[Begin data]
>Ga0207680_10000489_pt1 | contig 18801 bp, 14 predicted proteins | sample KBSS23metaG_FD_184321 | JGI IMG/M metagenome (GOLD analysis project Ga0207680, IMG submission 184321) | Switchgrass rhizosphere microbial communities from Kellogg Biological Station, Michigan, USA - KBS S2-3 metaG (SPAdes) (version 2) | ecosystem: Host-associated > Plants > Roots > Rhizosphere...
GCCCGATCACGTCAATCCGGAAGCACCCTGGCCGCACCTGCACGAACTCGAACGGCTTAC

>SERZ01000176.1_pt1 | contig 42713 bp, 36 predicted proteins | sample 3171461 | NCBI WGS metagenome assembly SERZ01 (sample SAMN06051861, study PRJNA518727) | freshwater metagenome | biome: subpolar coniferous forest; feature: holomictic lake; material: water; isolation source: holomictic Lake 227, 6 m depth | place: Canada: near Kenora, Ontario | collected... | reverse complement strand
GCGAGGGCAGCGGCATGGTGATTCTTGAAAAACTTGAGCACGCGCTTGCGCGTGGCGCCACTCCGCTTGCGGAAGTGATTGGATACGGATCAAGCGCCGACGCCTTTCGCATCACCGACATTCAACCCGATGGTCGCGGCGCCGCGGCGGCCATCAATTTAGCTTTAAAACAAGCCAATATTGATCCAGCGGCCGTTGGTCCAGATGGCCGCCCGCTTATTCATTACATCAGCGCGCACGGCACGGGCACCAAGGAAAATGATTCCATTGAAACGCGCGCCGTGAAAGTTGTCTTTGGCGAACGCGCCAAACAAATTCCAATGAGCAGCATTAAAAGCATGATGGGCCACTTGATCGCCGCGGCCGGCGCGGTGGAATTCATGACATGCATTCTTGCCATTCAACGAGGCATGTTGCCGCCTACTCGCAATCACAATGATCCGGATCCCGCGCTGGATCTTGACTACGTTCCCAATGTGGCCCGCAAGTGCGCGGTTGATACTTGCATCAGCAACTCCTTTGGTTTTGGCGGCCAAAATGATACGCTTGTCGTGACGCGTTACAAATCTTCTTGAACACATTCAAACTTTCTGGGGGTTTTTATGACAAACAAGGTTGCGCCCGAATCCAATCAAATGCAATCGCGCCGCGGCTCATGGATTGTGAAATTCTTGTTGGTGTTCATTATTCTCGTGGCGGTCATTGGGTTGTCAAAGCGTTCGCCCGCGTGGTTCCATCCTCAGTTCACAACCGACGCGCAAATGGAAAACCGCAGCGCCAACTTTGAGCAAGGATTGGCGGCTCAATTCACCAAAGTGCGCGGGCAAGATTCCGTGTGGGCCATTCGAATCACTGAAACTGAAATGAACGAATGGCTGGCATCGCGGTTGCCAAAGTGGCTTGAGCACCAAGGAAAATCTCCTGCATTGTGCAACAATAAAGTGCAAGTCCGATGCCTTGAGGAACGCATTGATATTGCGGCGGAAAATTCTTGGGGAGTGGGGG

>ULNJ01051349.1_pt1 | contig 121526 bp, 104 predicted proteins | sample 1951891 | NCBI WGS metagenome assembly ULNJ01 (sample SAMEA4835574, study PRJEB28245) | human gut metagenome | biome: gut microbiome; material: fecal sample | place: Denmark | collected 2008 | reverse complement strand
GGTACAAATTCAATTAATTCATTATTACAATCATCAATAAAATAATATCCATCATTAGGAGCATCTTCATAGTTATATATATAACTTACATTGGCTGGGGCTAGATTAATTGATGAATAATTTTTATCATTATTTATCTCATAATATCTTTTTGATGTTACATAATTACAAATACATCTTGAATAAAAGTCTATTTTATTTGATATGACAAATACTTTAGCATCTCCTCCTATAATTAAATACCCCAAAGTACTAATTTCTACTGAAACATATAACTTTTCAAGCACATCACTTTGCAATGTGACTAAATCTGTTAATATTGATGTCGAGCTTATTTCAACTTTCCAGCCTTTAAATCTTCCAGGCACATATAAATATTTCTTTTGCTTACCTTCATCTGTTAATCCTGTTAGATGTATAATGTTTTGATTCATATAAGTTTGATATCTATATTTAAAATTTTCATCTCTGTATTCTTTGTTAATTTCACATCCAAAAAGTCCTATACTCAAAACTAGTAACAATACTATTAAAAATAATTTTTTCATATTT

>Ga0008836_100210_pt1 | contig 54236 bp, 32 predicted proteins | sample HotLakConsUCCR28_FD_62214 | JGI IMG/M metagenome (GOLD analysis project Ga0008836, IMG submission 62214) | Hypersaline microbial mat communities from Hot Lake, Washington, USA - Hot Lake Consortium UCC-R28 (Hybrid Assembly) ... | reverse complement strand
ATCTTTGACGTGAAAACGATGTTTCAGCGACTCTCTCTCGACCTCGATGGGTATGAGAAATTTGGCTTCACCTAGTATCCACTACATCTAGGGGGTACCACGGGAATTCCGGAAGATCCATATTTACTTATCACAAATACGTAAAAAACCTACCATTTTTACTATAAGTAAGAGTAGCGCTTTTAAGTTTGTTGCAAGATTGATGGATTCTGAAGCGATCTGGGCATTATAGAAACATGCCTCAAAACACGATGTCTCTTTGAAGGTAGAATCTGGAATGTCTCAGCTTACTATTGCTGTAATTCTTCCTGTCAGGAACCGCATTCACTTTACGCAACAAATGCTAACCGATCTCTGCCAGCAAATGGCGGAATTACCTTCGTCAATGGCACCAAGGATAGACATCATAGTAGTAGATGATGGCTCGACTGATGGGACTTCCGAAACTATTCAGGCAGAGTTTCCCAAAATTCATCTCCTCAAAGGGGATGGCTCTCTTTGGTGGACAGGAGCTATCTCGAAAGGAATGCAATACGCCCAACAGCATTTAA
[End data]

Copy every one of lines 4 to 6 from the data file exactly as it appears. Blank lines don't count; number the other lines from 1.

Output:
GCGAGGGCAGCGGCATGGTGATTCTTGAAAAACTTGAGCACGCGCTTGCGCGTGGCGCCACTCCGCTTGCGGAAGTGATTGGATACGGATCAAGCGCCGACGCCTTTCGCATCACCGACATTCAACCCGATGGTCGCGGCGCCGCGGCGGCCATCAATTTAGCTTTAAAACAAGCCAATATTGATCCAGCGGCCGTTGGTCCAGATGGCCGCCCGCTTATTCATTACATCAGCGCGCACGGCACGGGCACCAAGGAAAATGATTCCATTGAAACGCGCGCCGTGAAAGTTGTCTTTGGCGAACGCGCCAAACAAATTCCAATGAGCAGCATTAAAAGCATGATGGGCCACTTGATCGCCGCGGCCGGCGCGGTGGAATTCATGACATGCATTCTTGCCATTCAACGAGGCATGTTGCCGCCTACTCGCAATCACAATGATCCGGATCCCGCGCTGGATCTTGACTACGTTCCCAATGTGGCCCGCAAGTGCGCGGTTGATACTTGCATCAGCAACTCCTTTGGTTTTGGCGGCCAAAATGATACGCTTGTCGTGACGCGTTACAAATCTTCTTGAACACATTCAAACTTTCTGGGGGTTTTTATGACAAACAAGGTTGCGCCCGAATCCAATCAAATGCAATCGCGCCGCGGCTCATGGATTGTGAAATTCTTGTTGGTGTTCATTATTCTCGTGGCGGTCATTGGGTTGTCAAAGCGTTCGCCCGCGTGGTTCCATCCTCAGTTCACAACCGACGCGCAAATGGAAAACCGCAGCGCCAACTTTGAGCAAGGATTGGCGGCTCAATTCACCAAAGTGCGCGGGCAAGATTCCGTGTGGGCCATTCGAATCACTGAAACTGAAATGAACGAATGGCTGGCATCGCGGTTGCCAAAGTGGCTTGAGCACCAAGGAAAATCTCCTGCATTGTGCAACAATAAAGTGCAAGTCCGATGCCTTGAGGAACGCATTGATATTGCGGCGGAAAATTCTTGGGGAGTGGGGG

>ULNJ01051349.1_pt1 | contig 121526 bp, 104 predicted proteins | sample 1951891 | NCBI WGS metagenome assembly ULNJ01 (sample SAMEA4835574, study PRJEB28245) | human gut metagenome | biome: gut microbiome; material: fecal sample | place: Denmark | collected 2008 | reverse complement strand
GGTACAAATTCAATTAATTCATTATTACAATCATCAATAAAATAATATCCATCATTAGGAGCATCTTCATAGTTATATATATAACTTACATTGGCTGGGGCTAGATTAATTGATGAATAATTTTTATCATTATTTATCTCATAATATCTTTTTGATGTTACATAATTACAAATACATCTTGAATAAAAGTCTATTTTATTTGATATGACAAATACTTTAGCATCTCCTCCTATAATTAAATACCCCAAAGTACTAATTTCTACTGAAACATATAACTTTTCAAGCACATCACTTTGCAATGTGACTAAATCTGTTAATATTGATGTCGAGCTTATTTCAACTTTCCAGCCTTTAAATCTTCCAGGCACATATAAATATTTCTTTTGCTTACCTTCATCTGTTAATCCTGTTAGATGTATAATGTTTTGATTCATATAAGTTTGATATCTATATTTAAAATTTTCATCTCTGTATTCTTTGTTAATTTCACATCCAAAAAGTCCTATACTCAAAACTAGTAACAATACTATTAAAAATAATTTTTTCATATTT